Ceftazidime-avibactam An Option for Hospital-acquired Pneumonia


A recent study suggests that the new antibiotic combination ceftazidime-avibactam may be a useful alternative for treating hospital-acquired pneumonia.

The new antibiotic combination ceftazidime-avibactam may be a useful alternative to meropenem for treating hospital-acquired pneumonia caused by Gram-negative pathogens, a recent study suggests.

Antoni Torres, MD, University of Barcelona, Spain, and colleagues published the results of their phase 3 trial online December 15, 2017, in The Lancet Infectious Diseases.

“Our results add to the evidence base showing the efficacy and safety of ceftazidime-avibactam in treating infections caused by Gram-negative pathogens, including those considered non-susceptible to ceftazidime, and support a role for ceftazidime-avibactam as a potential alternative to carbapenems in patients with nosocomial pneumonia (including ventilator-associated pneumonia) caused by Gram-negative pathogens,” the authors write.

Hospital-acquired pneumonia, or nosocomial pneumonia, is a common hospital-acquired infection and is often caused by Gram-negative bacteria.

Although the carbapenem antibiotic meropenem is a standard treatment for patients with hospital-acquired pneumonia, the emergence of carbapenem-resistant organisms has become an important public health concern.

With this in mind, Dr. Torres and colleagues conducted the phase 3 REPROVE trial, which was the first clinical trial of ceftazidime-avibactam for treatment of adults with hospital-acquired pneumonia.

This novel drug combines the anti-pseudomonal cephalosporin ceftazidime, with the beta-lactamase inhibitor avibactam.

“This microbiological profile covers most carbapenem-non-susceptible Enterobacteriaceae and multidrug-resistant P. aeruginosa (excluding metallo-β-lactamase producers), and thus, ceftazidime-avibactam is a potential alternative to carbapenems for the treatment of serious Gram-negative infections, including those caused by some carbapenemase-producing bacteria,” the authors write.

REPROVE was a prospective, randomized, double-blind non-inferiority trial that included adults with hospital-acquired pneumonia from 136 hospitals in 23 countries.

The researchers randomized 808 patients to receive either 2,000 mg ceftazidime and 500 mg avibactam or 1,000 mg meropenem for 7 to 14 days. They included 726 patients in the clinically modified intention-to-treat population and 527 in the clinically evaluable population.

They found that ceftazidime-avibactam was non-inferior to meropenem for treating hospital-acquired pneumonia.

In the clinically modified intention-to-treat population, 245 (68.8%) of 356 patients who received ceftazidime-avibactam were clinically cured, compared with 270 (73.0%) of 370 who received meropenem (difference —4·2% [95% confidence interval (CI) –10.8 to 2.5]). In the clinically evaluable population, 199 (77.4%) of 257 patients who received ceftazidime-avibactam were clinically cured, compared with 211 (78.1%) of 270 who received meropenem (difference –0.7% [95% CI –7.9 to 6.4]).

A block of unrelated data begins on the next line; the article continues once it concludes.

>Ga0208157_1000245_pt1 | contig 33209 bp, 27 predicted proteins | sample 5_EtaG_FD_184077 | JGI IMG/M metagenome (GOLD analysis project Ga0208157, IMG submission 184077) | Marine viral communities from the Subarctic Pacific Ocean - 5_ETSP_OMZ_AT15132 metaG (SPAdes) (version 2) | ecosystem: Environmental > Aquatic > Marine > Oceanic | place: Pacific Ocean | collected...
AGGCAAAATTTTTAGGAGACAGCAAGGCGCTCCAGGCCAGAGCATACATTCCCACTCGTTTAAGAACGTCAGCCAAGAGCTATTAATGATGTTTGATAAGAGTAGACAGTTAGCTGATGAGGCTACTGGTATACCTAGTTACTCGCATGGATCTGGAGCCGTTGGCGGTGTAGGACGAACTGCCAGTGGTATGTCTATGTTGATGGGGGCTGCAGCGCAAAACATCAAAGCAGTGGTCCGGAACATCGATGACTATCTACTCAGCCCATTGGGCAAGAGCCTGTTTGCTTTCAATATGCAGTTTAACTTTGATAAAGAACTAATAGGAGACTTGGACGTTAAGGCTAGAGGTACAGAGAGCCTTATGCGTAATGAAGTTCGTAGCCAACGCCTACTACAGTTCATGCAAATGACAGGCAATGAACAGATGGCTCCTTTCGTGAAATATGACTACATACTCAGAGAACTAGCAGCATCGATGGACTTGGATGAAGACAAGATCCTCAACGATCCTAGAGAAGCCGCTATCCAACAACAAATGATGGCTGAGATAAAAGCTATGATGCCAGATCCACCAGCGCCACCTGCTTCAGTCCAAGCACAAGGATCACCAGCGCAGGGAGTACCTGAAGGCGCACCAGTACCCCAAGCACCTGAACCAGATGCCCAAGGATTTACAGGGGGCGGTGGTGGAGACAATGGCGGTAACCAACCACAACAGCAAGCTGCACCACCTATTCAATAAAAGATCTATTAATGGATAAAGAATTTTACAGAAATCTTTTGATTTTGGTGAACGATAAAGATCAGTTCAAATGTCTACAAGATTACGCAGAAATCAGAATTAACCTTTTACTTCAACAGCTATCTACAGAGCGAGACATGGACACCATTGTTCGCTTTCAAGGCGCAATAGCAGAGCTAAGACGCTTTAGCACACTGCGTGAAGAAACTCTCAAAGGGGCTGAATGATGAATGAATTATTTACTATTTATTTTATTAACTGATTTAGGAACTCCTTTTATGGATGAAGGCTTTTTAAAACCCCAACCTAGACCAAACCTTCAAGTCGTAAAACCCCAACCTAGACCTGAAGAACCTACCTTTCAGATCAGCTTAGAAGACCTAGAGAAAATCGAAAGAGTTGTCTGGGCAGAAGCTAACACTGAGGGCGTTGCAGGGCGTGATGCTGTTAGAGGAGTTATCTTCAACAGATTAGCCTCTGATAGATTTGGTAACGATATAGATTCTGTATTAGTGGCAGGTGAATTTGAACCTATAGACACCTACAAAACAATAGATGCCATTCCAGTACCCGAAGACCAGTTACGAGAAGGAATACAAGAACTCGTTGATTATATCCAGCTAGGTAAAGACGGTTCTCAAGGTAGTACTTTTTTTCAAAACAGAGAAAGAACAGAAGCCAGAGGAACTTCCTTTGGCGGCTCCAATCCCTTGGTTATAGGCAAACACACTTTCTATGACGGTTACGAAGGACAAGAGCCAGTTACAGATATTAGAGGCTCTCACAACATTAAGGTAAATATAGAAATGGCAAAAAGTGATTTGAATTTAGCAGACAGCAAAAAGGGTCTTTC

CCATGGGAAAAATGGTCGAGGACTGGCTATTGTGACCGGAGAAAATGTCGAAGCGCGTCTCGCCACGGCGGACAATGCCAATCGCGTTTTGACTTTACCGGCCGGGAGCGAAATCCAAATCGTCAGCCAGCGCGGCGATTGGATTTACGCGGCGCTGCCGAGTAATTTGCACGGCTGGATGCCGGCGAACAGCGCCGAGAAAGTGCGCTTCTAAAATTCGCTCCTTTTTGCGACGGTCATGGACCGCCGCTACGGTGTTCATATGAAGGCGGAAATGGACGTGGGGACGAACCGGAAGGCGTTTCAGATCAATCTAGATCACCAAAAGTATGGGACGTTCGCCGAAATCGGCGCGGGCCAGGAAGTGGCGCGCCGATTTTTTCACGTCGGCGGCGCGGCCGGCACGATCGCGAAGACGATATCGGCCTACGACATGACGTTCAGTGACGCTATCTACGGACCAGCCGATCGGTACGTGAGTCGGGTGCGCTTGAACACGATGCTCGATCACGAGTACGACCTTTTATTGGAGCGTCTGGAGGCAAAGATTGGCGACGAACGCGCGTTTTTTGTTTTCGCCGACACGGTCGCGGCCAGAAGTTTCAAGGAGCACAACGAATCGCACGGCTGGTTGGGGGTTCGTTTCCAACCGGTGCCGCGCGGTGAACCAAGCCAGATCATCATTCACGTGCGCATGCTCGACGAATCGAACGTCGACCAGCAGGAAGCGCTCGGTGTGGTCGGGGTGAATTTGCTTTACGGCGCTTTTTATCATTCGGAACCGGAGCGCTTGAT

Efficacy of ceftazidime-avibactam was also similar against infections caused by ceftazidime-susceptible and ceftazidime-resistant pathogens, the authors note.

In terms of safety, however, patients who received ceftazidime-avibactam had higher rates of serious adverse events (19% vs 13%), and more adverse events leading to treatment discontinuation (4% vs 2·7%) than patients who received meropenem had.

In addition, 4 patients in the ceftazidime-avibactam group experienced serious adverse events that were thought to be possibly related to the study drug, compared with none in the meropenem group.

Nevertheless, Dr. Torres and colleagues emphasize that no new safety concerns were identified, and the overall pattern of adverse and serious adverse events in the ceftazidime-avibactam group was related to patients’ underlying disease and comorbidities.

“[O]ur data support a role for ceftazidime-avibactam as a carbapenem-sparing strategy for nosocomial pneumonia,” the authors conclude.

However, in an accompanying commentary, Andre C. Kalil, MD, MPH, University of Nebraska Medical Center, Omaha, and Michael Klompas, MD, Harvard Medical School, Boston, Massachusetts, advise caution before recommending this novel treatment combination for routine use as a first-line agent for hospital-acquired pneumonia.

Although Dr. Kalil and Dr. Klompas concur that the study’s findings suggest that ceftazidime-avibactam is a potentially alternative option for treating nosocomial pneumonia, they share concerns about the safety profile of this novel combination drug.

The safety data raise “the possibility that this treatment might confer a greater risk of harm than meropenem—a concern that merits further assessment,” they stress.

Dr. Parry graduated from the University of Liverpool, England in 1997 and is a board-certified veterinary pathologist. After 13 years working in academia, she founded Midwest Veterinary Pathology, LLC where she now works as a private consultant. She is passionate about veterinary education and serves on the Indiana Veterinary Medical Association’s Continuing Education Committee. She regularly writes continuing education articles for veterinary organizations and journals and has also served on the American College of Veterinary Pathologists’ Examination Committee and Education Committee.

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